One of the fundamental laws of physics: objects in motion stay in motion.
Stopping is difficult. Especially when you’re not finished with the thing you were doing.
And are we ever really finished? There’s always just one more task, a next action, something new to add to the list — even as we check the boxes. One tyranny of the to-do list is that it only grows, never shrinks.
Wayne Muller writes that the wisdom of the Jewish Sabbath is that it forces us to stop working, not when we finish with our task, but when the time for Sabbath starts at sundown on Friday night.
We do not stop when we are finished… . We stop because it is time to stop….If we refuse to rest until we are finished, we will never rest until we die. Sabbath dissolves the artificial urgency of our days, because it liberates us from the need to be finished.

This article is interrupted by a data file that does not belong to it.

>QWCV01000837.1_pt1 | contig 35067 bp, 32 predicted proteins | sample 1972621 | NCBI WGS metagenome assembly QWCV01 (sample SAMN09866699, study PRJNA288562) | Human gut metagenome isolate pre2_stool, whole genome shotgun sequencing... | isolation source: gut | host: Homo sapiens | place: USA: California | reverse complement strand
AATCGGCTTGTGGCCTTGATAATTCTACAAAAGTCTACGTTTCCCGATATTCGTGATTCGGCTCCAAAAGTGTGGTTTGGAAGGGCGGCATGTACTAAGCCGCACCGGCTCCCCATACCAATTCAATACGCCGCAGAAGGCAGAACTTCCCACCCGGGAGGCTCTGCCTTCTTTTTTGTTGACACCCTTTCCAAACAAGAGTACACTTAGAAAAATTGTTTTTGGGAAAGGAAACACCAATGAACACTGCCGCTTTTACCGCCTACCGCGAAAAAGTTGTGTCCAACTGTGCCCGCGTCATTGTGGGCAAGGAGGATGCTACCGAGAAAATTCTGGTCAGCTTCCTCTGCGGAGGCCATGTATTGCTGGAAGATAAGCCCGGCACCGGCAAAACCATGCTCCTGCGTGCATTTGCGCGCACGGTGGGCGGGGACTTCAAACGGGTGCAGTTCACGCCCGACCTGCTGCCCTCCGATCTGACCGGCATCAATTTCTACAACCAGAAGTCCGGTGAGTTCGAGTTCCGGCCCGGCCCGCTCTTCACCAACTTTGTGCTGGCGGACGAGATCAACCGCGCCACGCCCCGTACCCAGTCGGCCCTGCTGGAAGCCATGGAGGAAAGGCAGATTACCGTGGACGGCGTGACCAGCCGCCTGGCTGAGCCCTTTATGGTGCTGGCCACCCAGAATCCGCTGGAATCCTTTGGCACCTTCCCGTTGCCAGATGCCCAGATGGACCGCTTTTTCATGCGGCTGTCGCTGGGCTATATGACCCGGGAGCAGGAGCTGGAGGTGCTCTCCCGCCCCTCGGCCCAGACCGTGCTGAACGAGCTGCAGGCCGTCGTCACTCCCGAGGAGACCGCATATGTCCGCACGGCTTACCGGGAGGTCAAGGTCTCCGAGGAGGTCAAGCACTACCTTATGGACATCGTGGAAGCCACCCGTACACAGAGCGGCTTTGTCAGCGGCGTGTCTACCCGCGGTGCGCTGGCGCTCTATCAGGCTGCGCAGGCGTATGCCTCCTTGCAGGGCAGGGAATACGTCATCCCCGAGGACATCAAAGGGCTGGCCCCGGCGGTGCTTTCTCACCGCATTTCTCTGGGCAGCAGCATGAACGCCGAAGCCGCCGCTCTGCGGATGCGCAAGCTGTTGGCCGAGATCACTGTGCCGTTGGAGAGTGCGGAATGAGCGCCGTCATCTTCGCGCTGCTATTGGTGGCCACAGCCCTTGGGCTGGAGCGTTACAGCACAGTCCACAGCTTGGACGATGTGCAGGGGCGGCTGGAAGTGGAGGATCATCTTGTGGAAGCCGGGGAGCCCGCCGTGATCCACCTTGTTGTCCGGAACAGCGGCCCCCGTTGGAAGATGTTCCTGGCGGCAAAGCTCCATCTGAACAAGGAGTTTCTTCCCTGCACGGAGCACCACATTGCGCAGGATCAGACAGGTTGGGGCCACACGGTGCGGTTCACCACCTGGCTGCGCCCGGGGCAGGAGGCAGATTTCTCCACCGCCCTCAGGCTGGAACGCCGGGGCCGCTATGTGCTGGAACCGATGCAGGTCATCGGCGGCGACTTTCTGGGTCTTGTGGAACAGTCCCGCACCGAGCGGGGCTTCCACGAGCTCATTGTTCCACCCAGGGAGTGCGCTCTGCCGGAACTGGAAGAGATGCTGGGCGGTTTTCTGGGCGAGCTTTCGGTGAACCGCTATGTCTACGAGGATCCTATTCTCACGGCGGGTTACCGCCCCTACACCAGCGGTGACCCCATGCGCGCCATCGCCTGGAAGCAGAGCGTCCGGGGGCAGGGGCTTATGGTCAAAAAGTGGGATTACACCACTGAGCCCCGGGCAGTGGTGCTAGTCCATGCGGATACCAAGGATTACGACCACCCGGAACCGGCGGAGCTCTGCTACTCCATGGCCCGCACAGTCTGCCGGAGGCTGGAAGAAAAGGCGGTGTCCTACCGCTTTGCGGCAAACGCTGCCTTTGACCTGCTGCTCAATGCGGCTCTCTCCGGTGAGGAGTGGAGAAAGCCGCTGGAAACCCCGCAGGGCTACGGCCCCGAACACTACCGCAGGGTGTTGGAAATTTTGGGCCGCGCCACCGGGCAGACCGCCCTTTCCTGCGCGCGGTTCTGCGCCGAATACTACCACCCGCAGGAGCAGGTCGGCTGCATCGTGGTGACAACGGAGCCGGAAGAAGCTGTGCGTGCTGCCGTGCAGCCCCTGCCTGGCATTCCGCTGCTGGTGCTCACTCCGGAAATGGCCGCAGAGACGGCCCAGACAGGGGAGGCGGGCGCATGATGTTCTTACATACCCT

One of the reasons we find rest so difficult is our ego: we believe the illusion that nothing can proceed without us.
Who will respond to the emails? Who will care for the clients?
And we may have fear that we will discover we’re not as indispensable as we might have thought.
When we stop, we see that the world can go on without us just fine. We are not irreplaceable. This is humbling. And if you allow it, it can be your ticket to freedom. It is your permission to step away — for an hour, a morning, or even a full day.
The illusion of urgency is a seductive temptation that causes us to react before we have a chance to listen to what is true and aligned for us. This rush to respond creates suffering.
We respond before we are ready, leading to miscommunication and falling further away from our truth.
Muller writes that in Sabbath time we can
listen to the sound the heart makes as it speaks the quiet truth of what is needed.
In those moments of high pressure decisions, you always have a choice. You can react to the stimulus or take a pause — a Sabbath.